The policy objective of the 19th Congress was to address the tension between ‘unbalanced and inadequate development’ and the ‘people’s ever-growing needs for a better life’. While the definition of a ‘better life’ is debatable, China is exerting ever-more control over the lives of its citizens. China is a heavily censored country, and almost all social media platforms, search engines and news channels from the Western world are banned (including Google, Facebook, YouTube, Twitter, Bloomberg, BBC, WSJ). Political discussions are heavily monitored, negative comments on authorities are quickly removed and Western articles on Xi (e.g. from The Economist and Time magazine) are mostly banned. While this is not new, censorship has become significantly stricter during Xi’s leadership. For instance, WhatsApp was blocked as recently as September 2017, just ahead of the 19th Party Congress. However, this approach is likely to become increasingly contentious. With globalisation and improving educational levels in China, the rising hunger for knowledge and truth, alongside an increasing desire to be connected and heard globally, are not being met. At the same time and equally controversially, the Chinese government is increasingly deploying technology, such as facial recognition, to monitor the daily life of its citizens. In the financial arena, stricter capital controls have been implemented, affecting both individuals and companies to deter capital outflows, as evidenced by the crackdown on outbound foreign direct investment in early 2017. As a result, investors are being prevented from pursuing external investment opportunities, which has had the unintended outcome of causing inflation in domestic asset prices. The point is, while the Chinese government envisions opening up the economy and, more generally, providing a better life for its people, the desire of the CCP to maintain power means it is exerting ever-greater control over or intervention in everyday life, which may lead to undesired consequences.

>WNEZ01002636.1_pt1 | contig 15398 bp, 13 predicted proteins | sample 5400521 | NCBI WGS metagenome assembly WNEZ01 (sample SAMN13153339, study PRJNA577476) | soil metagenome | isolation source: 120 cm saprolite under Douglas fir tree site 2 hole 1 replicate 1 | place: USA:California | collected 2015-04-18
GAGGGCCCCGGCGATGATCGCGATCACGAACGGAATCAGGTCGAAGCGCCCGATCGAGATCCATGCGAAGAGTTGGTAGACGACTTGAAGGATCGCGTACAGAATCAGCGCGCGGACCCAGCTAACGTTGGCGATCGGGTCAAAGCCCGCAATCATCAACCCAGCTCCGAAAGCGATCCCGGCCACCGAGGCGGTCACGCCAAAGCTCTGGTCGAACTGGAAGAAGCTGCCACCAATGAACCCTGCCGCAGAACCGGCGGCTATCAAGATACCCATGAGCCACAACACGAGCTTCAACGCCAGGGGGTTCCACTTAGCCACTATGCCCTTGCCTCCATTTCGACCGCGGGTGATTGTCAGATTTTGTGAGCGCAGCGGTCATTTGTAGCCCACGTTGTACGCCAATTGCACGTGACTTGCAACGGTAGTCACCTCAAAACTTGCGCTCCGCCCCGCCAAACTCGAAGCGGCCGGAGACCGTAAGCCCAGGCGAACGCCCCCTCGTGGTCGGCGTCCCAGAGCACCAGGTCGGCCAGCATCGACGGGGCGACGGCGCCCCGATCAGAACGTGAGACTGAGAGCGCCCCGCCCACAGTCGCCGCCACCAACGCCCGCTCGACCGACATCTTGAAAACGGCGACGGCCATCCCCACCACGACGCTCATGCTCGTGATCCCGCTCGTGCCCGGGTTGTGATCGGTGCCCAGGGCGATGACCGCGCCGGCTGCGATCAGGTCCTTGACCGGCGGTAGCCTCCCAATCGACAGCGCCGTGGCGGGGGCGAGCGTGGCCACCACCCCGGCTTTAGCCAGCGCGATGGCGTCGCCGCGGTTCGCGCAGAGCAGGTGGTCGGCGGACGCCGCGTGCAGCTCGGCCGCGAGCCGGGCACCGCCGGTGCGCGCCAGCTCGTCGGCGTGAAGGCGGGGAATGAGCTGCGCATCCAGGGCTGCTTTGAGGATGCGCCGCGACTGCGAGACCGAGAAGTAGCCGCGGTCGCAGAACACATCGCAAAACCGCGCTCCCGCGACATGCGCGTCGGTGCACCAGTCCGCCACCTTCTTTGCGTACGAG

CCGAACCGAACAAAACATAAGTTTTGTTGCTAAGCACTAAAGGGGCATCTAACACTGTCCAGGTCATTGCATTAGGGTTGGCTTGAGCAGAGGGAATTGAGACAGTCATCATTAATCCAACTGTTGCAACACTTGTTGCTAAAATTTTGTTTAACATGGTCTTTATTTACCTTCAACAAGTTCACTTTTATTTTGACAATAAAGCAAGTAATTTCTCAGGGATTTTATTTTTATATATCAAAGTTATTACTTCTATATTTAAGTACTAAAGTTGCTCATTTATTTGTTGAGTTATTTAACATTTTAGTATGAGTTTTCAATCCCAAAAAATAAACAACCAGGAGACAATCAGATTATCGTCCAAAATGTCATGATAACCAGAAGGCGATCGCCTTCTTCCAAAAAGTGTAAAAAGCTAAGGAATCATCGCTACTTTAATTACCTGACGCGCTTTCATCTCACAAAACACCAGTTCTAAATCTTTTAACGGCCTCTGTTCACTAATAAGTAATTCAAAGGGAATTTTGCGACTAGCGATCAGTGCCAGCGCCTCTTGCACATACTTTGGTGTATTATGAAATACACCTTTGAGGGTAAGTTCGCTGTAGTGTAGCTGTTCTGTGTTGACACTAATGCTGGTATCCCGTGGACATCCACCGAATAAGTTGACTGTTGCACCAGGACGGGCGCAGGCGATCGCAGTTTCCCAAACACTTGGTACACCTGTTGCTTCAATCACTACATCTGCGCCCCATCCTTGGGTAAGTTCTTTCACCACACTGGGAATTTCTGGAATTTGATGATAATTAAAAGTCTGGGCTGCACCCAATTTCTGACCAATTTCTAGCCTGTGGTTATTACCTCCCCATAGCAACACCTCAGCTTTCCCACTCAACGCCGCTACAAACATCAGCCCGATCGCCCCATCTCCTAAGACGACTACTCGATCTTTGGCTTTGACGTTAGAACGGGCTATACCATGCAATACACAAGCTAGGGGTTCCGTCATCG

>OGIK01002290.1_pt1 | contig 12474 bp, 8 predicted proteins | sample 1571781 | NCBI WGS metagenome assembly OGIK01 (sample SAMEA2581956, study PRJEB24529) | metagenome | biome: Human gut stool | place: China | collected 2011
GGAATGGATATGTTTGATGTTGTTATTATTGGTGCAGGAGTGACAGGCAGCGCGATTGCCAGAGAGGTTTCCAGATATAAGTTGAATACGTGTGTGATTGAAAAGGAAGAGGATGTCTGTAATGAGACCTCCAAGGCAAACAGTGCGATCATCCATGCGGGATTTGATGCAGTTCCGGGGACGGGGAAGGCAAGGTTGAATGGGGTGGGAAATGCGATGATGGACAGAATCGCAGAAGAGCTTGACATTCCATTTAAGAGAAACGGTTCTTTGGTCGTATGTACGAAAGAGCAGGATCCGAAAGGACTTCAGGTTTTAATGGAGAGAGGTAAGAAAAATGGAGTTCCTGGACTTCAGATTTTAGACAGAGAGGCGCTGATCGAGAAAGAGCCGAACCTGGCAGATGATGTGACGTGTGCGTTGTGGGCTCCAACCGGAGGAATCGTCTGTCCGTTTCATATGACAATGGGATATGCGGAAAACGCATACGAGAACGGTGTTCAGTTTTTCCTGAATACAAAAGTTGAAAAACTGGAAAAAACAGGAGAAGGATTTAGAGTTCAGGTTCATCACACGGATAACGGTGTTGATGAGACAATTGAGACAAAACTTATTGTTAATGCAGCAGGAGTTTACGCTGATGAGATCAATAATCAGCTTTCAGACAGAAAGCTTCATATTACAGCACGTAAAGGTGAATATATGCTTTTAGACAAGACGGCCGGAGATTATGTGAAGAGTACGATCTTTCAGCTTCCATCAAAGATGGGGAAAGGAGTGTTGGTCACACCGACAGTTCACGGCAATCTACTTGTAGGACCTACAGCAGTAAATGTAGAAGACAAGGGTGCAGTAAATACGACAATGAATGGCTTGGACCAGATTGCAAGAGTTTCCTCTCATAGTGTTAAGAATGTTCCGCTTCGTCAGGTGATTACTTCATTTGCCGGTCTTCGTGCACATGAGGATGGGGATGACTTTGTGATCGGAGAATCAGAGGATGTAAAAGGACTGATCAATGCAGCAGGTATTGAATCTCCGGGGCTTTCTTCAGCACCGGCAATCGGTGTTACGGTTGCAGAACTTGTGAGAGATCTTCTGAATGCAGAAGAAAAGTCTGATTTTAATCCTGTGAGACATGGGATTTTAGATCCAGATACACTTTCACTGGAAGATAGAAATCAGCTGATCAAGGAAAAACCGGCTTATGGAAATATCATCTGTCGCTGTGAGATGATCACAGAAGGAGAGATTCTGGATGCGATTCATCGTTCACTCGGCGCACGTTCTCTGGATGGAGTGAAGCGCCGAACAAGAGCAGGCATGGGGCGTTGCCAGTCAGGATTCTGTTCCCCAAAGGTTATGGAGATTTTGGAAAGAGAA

So what does this all mean for investors? Xi’s power consolidation and tighter control of the economy mean that he has a greater ability to impose his fundamental political agenda. According to Bloomberg, Xi used the term ‘the environment’ or similar words 89 times in his opening address, while his predecessor Hu Jintao mentioned it 74 times in his 2012 address. Reference to ’the economy’, meanwhile, dropped to 70 from 104 five years ago. It must be assumed, therefore, that protection of the environment will be a key theme for China in the coming years, if not decades. In addition, policies to support the consumption levels of the rising middle class will also be key. These are likely to include improving the social safety net, the insurance system and healthcare provision. Meanwhile, Xi’s affirmation that ’housing is for living rather than speculation’', suggests there will be more construction of affordable housing and a continuation of property purchase restrictions in top tier cities. Simultaneously, with no explicit growth target, the commitment to further deleveraging, capacity cuts, economic rebalancing and environmental protection, implies that overall growth will continue to slow. However, the rising share of services within GDP (now over 50%) should mean that growth is less volatile. It is also likely that with rising consumption, Chinese demand will become more beneficial to the world economy. On the other hand, transitioning state-owned enterprises (SOEs) into private ownership and deepening monetary and financial reform may take longer to realise, given the desire for the government to remain in full control.
At the end of the day, if Xi’s consolidation of power remains effective for the next decade, there will be no rush to fulfil these politically difficult reforms and he will pace things accordingly. Whether this proves acceptable to the Chinese people remains to be seen.